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Don't raze the 'Golden'

There’s at least one building on the eventually-to-be-demolished west side of Pacific Avenue between Burwell and First streets that may be worth saving.

Meetings between interested Bremertonians and the Navy are taking place to find a way to save it — or at least part of it.

The “Golden Building,” 115-119 Pacific Ave., was built in 1912 and renovated in classic art deco style not long after. One idea is to renovate and save the classic facade to create an entry to a planned strip park at the site.

The Navy wants to raze that side of the street to create a clear “safety zone” for the east corner of PSNS, in the wake of Sept. 11 terrorist attacks.

The Golden Building is on the state’s Historic Property Inventory — not because of its connection to Bremerton history or historic persons, but for the importance and beauty of its art deco tile exterior.

Pam Buckingham, director of the Kitsap County Historical Society Museum; Carolyn McClurkan, society president; Vickie Whitt, specialist in historic preservation at PSNS; Terry Fessner, full-time businessman and part-time preservationist of vintage Bremerton properties; and Carrie Mandak, local restauranteur and historical activist, were among others scheduled to meet Thursday after the Bremerton Patriot’s deadline.

Many parties going into the meeting were enthusiastic about saving the site.

“I don’t think we’re talking about saving the building,” said Mary Ann Mascianica, PSNS public affairs officer. But “the tiled (exterior) is of historic significance.”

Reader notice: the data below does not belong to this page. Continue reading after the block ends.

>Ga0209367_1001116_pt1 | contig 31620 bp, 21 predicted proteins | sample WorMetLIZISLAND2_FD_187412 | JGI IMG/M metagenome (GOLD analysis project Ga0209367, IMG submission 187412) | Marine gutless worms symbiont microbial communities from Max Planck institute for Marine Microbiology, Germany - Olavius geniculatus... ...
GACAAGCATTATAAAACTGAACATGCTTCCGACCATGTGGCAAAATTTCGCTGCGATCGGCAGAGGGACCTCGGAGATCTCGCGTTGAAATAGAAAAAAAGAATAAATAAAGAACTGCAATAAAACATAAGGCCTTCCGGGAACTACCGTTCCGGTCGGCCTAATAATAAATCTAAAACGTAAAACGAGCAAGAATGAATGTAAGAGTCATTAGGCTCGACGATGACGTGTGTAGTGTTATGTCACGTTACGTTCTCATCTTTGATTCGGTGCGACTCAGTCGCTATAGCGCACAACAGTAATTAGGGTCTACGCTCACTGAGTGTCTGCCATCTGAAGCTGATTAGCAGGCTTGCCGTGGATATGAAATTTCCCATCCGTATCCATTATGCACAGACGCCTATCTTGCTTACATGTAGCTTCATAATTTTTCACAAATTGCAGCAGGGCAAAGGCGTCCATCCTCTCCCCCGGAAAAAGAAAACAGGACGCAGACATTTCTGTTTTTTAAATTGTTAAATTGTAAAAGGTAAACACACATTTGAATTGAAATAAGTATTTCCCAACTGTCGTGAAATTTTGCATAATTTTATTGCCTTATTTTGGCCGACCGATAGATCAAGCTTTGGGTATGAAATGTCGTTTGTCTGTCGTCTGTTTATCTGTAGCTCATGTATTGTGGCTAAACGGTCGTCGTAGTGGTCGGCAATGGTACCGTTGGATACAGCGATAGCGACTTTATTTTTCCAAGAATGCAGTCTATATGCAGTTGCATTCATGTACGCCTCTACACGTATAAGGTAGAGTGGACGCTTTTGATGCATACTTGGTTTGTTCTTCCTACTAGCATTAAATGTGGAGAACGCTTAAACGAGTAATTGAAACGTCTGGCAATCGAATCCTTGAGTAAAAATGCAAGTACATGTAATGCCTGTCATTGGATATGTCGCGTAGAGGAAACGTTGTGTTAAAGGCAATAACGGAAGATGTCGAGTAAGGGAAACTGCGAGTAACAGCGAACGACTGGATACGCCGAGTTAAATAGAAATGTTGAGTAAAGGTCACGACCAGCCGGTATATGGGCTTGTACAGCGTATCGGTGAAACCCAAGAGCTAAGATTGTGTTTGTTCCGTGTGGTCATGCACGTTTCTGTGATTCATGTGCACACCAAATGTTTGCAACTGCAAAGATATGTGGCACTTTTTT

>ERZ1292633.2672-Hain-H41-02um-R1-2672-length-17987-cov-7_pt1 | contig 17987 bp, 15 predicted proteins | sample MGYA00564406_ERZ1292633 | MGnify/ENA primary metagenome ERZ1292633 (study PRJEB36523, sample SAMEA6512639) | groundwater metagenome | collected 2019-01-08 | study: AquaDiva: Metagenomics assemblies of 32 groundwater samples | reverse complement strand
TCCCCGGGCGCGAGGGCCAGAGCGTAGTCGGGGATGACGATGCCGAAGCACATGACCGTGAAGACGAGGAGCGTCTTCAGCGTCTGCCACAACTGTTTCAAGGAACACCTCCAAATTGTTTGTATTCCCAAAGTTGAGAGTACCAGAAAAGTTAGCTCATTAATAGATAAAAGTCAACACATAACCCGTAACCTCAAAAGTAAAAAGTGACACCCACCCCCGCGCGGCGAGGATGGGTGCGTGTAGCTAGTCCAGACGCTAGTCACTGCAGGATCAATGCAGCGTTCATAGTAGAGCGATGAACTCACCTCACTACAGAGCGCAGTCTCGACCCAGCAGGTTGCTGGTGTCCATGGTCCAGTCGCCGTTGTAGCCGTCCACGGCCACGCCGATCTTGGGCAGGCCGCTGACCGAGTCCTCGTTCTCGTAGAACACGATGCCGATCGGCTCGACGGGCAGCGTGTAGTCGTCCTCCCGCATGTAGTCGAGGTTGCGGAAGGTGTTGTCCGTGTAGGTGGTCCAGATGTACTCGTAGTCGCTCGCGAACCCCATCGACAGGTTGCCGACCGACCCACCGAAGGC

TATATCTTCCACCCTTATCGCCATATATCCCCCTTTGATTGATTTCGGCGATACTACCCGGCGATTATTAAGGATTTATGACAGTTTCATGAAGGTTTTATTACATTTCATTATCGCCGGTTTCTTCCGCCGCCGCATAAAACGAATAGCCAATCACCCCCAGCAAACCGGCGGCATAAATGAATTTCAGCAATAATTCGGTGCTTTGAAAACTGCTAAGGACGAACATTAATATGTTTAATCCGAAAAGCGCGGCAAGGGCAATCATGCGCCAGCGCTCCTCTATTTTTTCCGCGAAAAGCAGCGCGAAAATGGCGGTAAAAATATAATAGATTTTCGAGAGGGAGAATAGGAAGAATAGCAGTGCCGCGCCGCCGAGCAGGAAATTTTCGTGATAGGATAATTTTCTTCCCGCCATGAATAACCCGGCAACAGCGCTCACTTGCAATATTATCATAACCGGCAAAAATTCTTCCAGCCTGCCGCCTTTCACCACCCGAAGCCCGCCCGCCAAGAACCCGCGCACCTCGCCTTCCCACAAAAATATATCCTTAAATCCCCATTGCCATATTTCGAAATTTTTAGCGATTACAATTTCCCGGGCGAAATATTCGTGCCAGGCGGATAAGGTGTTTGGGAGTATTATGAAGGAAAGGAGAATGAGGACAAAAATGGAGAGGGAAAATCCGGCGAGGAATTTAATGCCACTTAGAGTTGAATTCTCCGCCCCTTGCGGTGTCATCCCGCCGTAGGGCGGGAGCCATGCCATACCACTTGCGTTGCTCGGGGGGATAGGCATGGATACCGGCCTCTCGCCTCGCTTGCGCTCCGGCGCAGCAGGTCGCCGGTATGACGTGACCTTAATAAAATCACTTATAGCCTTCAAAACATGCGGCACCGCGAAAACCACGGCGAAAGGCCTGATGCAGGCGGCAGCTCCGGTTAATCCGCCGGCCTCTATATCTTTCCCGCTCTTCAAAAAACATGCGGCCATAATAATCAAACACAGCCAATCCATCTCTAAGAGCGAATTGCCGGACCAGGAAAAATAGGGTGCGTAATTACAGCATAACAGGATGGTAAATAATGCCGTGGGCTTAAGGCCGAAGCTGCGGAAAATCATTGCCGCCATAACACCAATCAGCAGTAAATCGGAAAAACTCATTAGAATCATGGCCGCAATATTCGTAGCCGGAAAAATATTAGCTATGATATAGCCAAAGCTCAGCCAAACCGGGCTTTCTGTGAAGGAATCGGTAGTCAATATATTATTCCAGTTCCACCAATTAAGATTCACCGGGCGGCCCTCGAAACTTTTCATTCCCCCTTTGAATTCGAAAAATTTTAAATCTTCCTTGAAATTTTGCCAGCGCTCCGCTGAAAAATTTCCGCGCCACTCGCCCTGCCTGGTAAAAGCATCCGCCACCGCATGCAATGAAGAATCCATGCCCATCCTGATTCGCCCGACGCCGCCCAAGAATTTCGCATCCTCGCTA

She and other representatives of the Navy have stressed they have no intention of simply razing buildings and erecting an ugly fence, such as the one that borders the north side of the yard along much of Burwell Street. The Navy wants a park-like makeover with places for people to walk, sit and relax.

“We’re eager to partner with the museum,” added Mascianica. “It’s an exciting venture.”

Although there are some art deco details inside the one-story, 30-foot wide building, most agree the facade is the item to save.

Fessner got involved after talking to Buckingham.

“The front of the building is the historical part,” he said, adding it would make a great “entrance to the park.” Fessner recently renovated the old Schutt Medical Building on Fifth Street.

Buckingham said being on the state’s Inventory meant the building is being considered for national historical status. Just being on the Inventory obliges the Navy to find some way to save it, save a portion of it, or at least honor it in some way.

Honoring the building could range from saving the facade as an entrance to the park, to saving just part of the tile work and using that as decorative elements in or around the park, she said.

“We have no idea of the cost for this,” Buckingham said, explaining that they’re just beginning to examine the idea.

The notion of saving part of Golden came out of a conversation Buckingham and Fessner had back in January, she said,

“It’s a grass roots effort,” she added.

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